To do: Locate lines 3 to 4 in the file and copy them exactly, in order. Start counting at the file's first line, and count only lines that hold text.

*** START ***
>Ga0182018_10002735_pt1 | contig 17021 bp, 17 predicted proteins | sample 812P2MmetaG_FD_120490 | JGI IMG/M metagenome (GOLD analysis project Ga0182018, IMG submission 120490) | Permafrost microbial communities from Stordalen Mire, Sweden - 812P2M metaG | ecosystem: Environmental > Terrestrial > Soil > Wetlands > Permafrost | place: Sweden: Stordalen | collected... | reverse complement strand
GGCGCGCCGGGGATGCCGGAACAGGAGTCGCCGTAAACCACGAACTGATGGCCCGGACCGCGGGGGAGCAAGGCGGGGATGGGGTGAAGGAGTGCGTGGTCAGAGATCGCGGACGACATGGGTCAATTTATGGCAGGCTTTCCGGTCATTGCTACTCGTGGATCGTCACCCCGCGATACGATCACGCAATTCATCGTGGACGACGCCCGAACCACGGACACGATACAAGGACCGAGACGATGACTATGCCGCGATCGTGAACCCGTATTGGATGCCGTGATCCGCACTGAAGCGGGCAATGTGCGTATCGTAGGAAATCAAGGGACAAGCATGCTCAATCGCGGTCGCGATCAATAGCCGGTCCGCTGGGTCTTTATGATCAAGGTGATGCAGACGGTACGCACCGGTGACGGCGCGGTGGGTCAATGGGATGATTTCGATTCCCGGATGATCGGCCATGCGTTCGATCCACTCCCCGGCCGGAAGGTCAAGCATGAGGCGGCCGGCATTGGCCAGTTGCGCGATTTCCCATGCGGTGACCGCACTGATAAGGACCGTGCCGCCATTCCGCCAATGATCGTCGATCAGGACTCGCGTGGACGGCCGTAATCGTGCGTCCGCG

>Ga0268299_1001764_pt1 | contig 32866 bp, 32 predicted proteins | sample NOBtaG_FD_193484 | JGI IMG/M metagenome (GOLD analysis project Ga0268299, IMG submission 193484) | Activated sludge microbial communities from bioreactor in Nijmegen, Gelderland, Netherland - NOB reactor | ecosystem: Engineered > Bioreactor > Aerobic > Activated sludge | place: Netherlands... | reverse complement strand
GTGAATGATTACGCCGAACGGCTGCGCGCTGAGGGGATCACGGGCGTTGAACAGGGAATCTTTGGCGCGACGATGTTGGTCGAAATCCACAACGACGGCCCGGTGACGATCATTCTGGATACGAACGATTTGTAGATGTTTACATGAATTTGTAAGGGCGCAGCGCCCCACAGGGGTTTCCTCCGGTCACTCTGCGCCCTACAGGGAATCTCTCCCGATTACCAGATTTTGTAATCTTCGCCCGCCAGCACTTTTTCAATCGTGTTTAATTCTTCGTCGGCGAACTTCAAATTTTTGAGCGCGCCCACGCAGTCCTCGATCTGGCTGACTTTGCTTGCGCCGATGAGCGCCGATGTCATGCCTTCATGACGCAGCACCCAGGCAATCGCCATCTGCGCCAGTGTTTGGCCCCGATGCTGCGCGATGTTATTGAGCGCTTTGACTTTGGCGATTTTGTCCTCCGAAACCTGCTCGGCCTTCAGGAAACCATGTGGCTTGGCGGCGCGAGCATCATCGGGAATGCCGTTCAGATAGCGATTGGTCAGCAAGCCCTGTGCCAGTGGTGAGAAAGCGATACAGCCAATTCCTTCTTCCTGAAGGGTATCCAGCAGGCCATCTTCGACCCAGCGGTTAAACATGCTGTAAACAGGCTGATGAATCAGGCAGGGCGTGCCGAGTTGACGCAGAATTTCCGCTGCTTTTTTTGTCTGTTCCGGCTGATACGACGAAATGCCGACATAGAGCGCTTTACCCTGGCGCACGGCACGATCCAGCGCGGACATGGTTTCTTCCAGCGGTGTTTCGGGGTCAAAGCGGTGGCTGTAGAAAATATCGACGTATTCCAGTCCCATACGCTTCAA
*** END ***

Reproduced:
>Ga0268299_1001764_pt1 | contig 32866 bp, 32 predicted proteins | sample NOBtaG_FD_193484 | JGI IMG/M metagenome (GOLD analysis project Ga0268299, IMG submission 193484) | Activated sludge microbial communities from bioreactor in Nijmegen, Gelderland, Netherland - NOB reactor | ecosystem: Engineered > Bioreactor > Aerobic > Activated sludge | place: Netherlands... | reverse complement strand
GTGAATGATTACGCCGAACGGCTGCGCGCTGAGGGGATCACGGGCGTTGAACAGGGAATCTTTGGCGCGACGATGTTGGTCGAAATCCACAACGACGGCCCGGTGACGATCATTCTGGATACGAACGATTTGTAGATGTTTACATGAATTTGTAAGGGCGCAGCGCCCCACAGGGGTTTCCTCCGGTCACTCTGCGCCCTACAGGGAATCTCTCCCGATTACCAGATTTTGTAATCTTCGCCCGCCAGCACTTTTTCAATCGTGTTTAATTCTTCGTCGGCGAACTTCAAATTTTTGAGCGCGCCCACGCAGTCCTCGATCTGGCTGACTTTGCTTGCGCCGATGAGCGCCGATGTCATGCCTTCATGACGCAGCACCCAGGCAATCGCCATCTGCGCCAGTGTTTGGCCCCGATGCTGCGCGATGTTATTGAGCGCTTTGACTTTGGCGATTTTGTCCTCCGAAACCTGCTCGGCCTTCAGGAAACCATGTGGCTTGGCGGCGCGAGCATCATCGGGAATGCCGTTCAGATAGCGATTGGTCAGCAAGCCCTGTGCCAGTGGTGAGAAAGCGATACAGCCAATTCCTTCTTCCTGAAGGGTATCCAGCAGGCCATCTTCGACCCAGCGGTTAAACATGCTGTAAACAGGCTGATGAATCAGGCAGGGCGTGCCGAGTTGACGCAGAATTTCCGCTGCTTTTTTTGTCTGTTCCGGCTGATACGACGAAATGCCGACATAGAGCGCTTTACCCTGGCGCACGGCACGATCCAGCGCGGACATGGTTTCTTCCAGCGGTGTTTCGGGGTCAAAGCGGTGGCTGTAGAAAATATCGACGTATTCCAGTCCCATACGCTTCAA